Mockingjay by Suzanne Collins

Mockingjay by Suzanne CollinsMockingjay (The Hunger Games #3) by Suzanne Collins
Published: Scholastic (2010), eBook, 400pg
Source: Bought
Genres: Fiction, Sci-fi

The greatly anticipated final book in the New York Times bestselling Hunger Games trilogy by Suzanne Collins. The Capitol is angry. The Capitol wants revenge. Who do they think should pay for the unrest? Katniss Everdeen. The final book in The Hunger Games trilogy by Suzanne Collins will have hearts racing, pages turning, and everyone talking about one of the biggest and most talked-about books and authors in recent publishing history.

The ending of Catching Fire was so shocking and unexpected that it actually made me NOT want to read Mockingjay, just to show the series who was the boss. So when I actually DID read Mockingjay, I was prepared for basically anything. And a good thing I was prepared, too, because Mockingjay is almost a completely different book from the rest of the series.

One of my favorite things about Mockingjayis that it continues the theme of what happens when you stick teenagers in life-or-death situations, mess with their heads so much that they go insane, and then threaten them with the annihalation of everything they love if they don’t do what you say. What happens is NOT GOOD; what happens is the teenager gets PTSD and starts blacking out and drinks themselves to an early grave and lots of other horrible things. And sometimes they also manage to get it together enough to bring down an evil empire (and the emperor-in-waiting, too!).

The author

The switch in focus from physical survival to mental survival (if you will) is abrupt, and I think it changes the tone of the series as a whole. There’s a lot more political stuff, too, and more insight into how people who rule dystopian societies think. Those things are nice to have in a dystopian series, especially since it kept Mockingjay from having just another repeat of THG/CF’s plotline, but I wish it had been spread out more throughout ALL the books, not just shoved into one big lump in Mockingjay.

Plus, there isn’t a whole lot of action in Mockingjay. Like I said, I liked that the focus wasn’t necessarily on the physical survival aspect (in the first half of the book, anyway), but not having that in there DID slow the book way down. It’s especially evident after reading the first two books, which are action-packed, immediately before this one. The last half has got all the action you could want, but it was almost too late after wading through the slog that was the first half.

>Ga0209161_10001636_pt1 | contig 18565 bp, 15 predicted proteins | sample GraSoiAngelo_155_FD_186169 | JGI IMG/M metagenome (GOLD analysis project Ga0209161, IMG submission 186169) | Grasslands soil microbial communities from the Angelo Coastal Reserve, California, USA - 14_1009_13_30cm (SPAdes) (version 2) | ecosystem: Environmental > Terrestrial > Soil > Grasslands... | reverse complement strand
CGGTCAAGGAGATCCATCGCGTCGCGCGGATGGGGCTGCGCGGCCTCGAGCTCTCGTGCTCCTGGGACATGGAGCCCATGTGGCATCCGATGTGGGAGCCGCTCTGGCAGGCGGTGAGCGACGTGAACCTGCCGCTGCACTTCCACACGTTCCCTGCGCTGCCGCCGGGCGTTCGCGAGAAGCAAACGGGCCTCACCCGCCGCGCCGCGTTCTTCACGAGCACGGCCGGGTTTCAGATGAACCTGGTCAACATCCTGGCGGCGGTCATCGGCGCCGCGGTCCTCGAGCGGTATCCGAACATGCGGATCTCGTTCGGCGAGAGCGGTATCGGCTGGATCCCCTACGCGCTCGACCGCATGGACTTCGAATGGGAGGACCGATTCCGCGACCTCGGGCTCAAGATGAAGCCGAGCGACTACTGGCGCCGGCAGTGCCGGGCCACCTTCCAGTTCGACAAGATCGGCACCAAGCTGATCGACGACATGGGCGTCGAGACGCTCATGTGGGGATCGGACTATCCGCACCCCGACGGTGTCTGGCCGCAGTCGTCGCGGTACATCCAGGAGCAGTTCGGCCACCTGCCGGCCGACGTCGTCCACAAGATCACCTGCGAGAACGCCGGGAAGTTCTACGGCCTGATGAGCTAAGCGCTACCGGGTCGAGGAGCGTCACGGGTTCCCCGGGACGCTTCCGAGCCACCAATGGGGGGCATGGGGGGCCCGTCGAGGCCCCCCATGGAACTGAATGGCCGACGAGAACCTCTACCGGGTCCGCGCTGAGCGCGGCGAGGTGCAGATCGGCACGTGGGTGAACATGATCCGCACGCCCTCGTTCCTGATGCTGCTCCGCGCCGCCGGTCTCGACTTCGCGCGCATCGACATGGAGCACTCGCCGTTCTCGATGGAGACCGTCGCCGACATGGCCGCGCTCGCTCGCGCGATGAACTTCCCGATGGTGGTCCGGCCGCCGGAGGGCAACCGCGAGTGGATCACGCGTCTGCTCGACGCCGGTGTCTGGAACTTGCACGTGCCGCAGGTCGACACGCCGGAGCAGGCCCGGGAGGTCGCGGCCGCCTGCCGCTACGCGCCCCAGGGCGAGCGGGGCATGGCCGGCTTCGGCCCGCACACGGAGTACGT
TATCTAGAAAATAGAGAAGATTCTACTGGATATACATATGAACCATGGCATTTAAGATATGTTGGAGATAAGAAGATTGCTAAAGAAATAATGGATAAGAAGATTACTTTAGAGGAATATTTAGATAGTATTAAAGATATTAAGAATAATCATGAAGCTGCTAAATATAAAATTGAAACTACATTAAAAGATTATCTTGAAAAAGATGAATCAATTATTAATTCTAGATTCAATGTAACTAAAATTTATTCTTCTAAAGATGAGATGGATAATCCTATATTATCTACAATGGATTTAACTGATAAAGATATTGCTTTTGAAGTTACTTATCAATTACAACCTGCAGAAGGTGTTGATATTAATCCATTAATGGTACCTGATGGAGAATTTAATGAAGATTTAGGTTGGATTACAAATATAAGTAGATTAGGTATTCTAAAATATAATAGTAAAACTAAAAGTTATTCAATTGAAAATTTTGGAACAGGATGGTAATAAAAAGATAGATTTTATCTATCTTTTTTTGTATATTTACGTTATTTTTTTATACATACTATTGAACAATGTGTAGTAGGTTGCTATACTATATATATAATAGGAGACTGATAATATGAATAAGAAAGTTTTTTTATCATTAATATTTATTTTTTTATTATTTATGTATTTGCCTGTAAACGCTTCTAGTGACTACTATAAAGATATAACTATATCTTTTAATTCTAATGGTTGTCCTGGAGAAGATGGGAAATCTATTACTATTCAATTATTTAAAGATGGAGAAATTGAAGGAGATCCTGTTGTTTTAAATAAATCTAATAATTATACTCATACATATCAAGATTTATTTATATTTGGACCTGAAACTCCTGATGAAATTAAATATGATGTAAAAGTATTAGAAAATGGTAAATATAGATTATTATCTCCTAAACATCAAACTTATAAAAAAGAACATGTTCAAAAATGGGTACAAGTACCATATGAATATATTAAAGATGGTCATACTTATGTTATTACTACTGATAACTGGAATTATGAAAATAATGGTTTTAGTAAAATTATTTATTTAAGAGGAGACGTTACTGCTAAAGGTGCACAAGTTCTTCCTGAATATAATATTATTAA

On the whole, I liked Mockingjay. I liked that it depicted (mostly) realisticly what happens to people after going through something like the Hunger Games. I liked that Peeta and Katniss’ relationship sort of…evened itself out. I also liked that, though people died (people that I didn’t want to die), the ending of them and the dystopian society they lived in wasn’t the end of EVERYTHING. People lived on afterwards, maybe a bit more dented than they were beforehand, but still willing to LIVE.

And I think I just really like endings that aren’t necessarily “and they lived happily ever after.” I much more appreciate ones that are “and they (mostly) lived (pretty) happily (for a while) after, with help from their loved ones and time.” It’s less annoyingly cheerful, and since the Hunger Games trilogy is anything but cheerful, I think it’s a good ending overall.

Mockingjay isn’t my favorite Hunger Games book, and in fact I think I rated it the lowest of all three. But as a whole, I really like the Hunger Games trilogy, and if that trilogy didn’t have Mockingjay I’d like it a lot less. Yeah, it’s uneven in tone and there’s some weird writing and Katniss isn’t the best narrator you could have. But! It’s still a fun series to read, and I’m happy I finally read it.

Read: March 31-April 1, 2012

3 thoughts on “Mockingjay by Suzanne Collins”

  1. The political stuff was my biggest problem as well. I loved that it was finally brought up and discussed but it really should have been spread out through the series. I wish more dystopia books would use the political side just a bit.

  2. I agree with your review. What I loved about Mockingjay is that it finally brought so much of the political and the psychological to the foreground, something which made me appreciate the first two books more in retrospect. Also, it redeemed a lot of the triangle for me. At the same time, the action is definitely weaker than in the first book. If they had balanced these two things out throughout the series (or possibly made the series less long but more balanced) I think I would have appreciated it more as a whole. However, like you, I still enjoyed the books and am glad I read them.

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